Is it that wrong of me that I couldn't stop thinking of Smallville as I read GREEN ARROW: YEAR ONE #1? It's not just the high concept "Superheroes before they were superheroes" aspect that reminded me of the show, but the execution of same - the wooden expositionary dialogue, the repurposing of the character as an EXTREME THRILLSEEKER, DOOD, the weird villain as security guard to rich boy thing... This first issue curiously captured the feel of the Smallville show much better than the Smallville comic did, which is even more unexpected considering that it's by the Losers' creative team of Andy Diggle and Jock.
It's tempting to say that neither of their hearts are in the book, but I'm not really sure that that's the case; Diggle's script, while featuring some show-stopping moments of clunkiness (The villain's speech when confronting Ollie towards the end of the book is stunning in its laying out not only the character of Ollie as the book starts, but of the signposting of what's going to happen to him during the course of this series: "Look at yourself. You're not Robin Hood. You're Peter Pan. You're the boy who never grew up - - because you never had to. You don't value anything, because you never had to earn it. You don't think the rules apply to you, because you've always been able to buy yourself out of trouble. And you don't give a damn about anyone but yourself - - Because you're still the same spoiled selfish little brat you were when your parents died... Because there's never been anyone there to say no." You kind of have to wonder if Diggle finished writing that and thought, "You know, I'm kind of done."), still has some nice moments, and Jock's art here seems a lot less rushed than his Faker, last week (His cover is beautiful, if entirely destroyed by the barcode and credits - Look at the naked version on the DC Nation page, and see how good the art itself is). Perhaps it's that there was some kind of editorial guidance pushing them towards the Smallville gene, or perhaps presenting heroes as self-centered teenagers (or whatever age Ollie is meant to be here - early 20s, I think...?) is the way to go when trying to reach a new market.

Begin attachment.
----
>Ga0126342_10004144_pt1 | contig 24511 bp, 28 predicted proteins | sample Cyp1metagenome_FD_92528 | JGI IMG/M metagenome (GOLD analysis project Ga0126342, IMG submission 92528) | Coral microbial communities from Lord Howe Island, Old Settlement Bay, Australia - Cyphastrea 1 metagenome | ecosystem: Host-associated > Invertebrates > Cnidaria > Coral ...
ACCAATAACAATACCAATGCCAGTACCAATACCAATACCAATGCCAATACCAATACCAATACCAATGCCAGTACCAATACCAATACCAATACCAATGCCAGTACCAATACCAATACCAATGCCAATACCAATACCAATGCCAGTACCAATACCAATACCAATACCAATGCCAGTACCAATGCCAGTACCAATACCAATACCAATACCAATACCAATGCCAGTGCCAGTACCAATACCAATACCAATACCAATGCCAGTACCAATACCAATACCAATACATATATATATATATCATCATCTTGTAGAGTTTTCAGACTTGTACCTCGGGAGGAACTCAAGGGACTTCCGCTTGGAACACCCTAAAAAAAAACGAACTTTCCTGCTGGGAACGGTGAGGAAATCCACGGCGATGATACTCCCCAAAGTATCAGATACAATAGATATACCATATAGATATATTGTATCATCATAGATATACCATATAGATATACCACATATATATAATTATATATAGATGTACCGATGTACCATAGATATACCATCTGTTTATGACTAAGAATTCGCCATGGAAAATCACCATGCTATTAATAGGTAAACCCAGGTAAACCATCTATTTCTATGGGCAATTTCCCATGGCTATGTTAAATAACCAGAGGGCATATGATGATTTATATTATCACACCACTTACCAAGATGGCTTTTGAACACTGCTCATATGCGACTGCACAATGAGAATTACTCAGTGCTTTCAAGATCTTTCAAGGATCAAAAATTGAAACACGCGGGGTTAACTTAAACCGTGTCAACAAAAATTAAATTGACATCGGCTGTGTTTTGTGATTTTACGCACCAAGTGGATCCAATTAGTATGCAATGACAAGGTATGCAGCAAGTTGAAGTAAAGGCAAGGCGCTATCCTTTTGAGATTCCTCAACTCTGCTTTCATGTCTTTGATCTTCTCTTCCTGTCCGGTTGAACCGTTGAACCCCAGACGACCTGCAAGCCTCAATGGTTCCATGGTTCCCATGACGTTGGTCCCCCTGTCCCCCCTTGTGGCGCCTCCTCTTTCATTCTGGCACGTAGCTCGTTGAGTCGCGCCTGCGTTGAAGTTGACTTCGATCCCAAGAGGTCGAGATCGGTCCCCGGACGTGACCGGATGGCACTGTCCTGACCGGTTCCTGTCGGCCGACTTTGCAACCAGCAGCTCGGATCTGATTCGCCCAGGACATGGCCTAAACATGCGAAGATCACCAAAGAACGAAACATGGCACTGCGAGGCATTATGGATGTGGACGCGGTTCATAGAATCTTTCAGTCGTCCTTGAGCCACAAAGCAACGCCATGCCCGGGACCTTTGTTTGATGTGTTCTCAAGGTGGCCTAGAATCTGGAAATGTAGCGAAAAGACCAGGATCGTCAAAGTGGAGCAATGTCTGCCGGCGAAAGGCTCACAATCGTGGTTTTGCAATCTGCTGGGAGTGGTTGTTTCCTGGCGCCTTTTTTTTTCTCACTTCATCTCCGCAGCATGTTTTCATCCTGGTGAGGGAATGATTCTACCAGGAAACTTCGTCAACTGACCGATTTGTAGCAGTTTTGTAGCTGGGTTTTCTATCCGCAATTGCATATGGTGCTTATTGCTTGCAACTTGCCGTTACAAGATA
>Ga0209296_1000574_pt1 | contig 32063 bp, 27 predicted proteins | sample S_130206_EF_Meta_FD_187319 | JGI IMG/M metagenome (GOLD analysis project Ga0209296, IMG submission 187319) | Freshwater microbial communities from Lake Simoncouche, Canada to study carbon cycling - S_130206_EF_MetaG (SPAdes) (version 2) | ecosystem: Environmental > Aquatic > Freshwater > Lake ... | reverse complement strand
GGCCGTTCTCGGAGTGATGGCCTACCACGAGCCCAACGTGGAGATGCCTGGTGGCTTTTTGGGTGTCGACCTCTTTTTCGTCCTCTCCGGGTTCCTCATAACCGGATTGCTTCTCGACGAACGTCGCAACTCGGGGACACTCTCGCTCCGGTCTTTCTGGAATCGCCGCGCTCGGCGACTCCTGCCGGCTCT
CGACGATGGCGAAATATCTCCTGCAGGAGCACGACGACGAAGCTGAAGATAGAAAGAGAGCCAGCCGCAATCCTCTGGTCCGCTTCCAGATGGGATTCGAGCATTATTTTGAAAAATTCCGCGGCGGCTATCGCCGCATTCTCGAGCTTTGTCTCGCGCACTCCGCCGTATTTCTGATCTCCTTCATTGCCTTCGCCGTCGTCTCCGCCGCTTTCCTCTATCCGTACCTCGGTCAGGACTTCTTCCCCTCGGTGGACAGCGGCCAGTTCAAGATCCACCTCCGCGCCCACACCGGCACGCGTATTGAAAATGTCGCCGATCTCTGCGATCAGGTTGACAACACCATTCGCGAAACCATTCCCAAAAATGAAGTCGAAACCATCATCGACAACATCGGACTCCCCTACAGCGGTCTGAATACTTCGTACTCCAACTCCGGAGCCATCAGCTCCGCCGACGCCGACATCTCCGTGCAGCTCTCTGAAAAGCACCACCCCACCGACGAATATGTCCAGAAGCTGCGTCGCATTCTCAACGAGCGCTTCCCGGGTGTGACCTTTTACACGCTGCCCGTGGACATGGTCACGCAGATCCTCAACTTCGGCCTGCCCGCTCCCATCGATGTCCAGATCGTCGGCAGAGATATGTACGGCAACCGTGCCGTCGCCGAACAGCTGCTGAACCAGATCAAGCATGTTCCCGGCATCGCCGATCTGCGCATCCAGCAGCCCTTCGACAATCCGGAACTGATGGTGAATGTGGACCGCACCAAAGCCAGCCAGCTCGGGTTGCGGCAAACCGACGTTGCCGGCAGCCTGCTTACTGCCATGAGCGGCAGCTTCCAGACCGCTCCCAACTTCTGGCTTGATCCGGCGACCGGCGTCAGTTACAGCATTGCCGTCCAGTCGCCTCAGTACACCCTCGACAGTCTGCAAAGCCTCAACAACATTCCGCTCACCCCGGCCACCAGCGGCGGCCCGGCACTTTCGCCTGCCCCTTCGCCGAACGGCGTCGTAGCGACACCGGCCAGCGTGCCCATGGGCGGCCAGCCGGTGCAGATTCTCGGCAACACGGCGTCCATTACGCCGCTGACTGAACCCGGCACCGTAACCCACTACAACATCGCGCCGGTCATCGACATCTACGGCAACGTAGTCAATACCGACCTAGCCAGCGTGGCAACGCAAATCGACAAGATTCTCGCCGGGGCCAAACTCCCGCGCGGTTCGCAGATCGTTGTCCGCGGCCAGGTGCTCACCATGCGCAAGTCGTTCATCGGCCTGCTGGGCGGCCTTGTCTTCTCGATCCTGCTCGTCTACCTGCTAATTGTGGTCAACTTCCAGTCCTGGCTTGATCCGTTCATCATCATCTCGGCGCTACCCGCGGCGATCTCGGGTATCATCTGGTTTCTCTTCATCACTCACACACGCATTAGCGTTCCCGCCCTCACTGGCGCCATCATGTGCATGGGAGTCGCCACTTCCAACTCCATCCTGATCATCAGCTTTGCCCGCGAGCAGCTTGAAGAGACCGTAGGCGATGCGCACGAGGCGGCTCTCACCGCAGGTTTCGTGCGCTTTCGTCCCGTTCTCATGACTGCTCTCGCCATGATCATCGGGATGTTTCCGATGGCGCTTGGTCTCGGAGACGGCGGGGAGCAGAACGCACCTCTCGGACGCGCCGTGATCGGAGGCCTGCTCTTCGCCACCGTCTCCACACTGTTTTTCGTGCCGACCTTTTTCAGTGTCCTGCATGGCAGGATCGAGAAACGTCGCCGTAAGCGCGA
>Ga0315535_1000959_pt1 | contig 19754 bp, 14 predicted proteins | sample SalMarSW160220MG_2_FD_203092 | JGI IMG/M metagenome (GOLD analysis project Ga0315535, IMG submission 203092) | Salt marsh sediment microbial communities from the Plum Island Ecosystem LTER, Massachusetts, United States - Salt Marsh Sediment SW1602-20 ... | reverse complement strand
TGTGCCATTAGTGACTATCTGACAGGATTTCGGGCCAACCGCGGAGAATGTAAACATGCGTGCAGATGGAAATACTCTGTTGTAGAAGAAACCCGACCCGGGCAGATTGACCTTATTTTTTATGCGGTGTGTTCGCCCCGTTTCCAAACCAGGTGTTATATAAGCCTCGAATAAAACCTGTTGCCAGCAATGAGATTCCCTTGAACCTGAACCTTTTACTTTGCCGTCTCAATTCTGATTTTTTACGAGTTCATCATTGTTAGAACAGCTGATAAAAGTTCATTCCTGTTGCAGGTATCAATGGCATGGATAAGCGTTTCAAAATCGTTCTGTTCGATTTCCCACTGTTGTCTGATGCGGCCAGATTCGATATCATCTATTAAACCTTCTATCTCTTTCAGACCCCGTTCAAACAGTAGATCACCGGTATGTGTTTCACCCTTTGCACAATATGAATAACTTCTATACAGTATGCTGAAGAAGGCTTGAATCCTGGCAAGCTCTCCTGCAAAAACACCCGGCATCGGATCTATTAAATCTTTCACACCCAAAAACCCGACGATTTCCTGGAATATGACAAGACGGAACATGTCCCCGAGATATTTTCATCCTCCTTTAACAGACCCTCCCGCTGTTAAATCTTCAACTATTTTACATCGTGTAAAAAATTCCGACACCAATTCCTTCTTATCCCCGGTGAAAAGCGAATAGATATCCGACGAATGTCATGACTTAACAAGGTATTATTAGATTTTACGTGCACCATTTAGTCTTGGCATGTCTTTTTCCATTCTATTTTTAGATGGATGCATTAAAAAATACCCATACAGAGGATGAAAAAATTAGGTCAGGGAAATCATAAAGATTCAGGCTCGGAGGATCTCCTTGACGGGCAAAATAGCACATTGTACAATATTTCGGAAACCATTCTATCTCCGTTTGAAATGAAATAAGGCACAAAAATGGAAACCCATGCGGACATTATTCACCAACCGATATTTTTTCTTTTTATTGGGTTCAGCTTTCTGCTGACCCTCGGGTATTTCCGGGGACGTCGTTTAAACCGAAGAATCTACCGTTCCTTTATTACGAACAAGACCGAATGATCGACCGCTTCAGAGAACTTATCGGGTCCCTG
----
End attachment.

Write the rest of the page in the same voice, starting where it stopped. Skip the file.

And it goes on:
Despite all that, this isn't actually that bad an opener - Everything gets set up easily enough, even taking into account the signposted dialogue, and if everything feels somewhat tensionless, the fact that this is almost intended to be the least exciting part of the story has to be taken somewhat into account. An Okay opener, then, and here's hoping that it picks up the further we get into the story.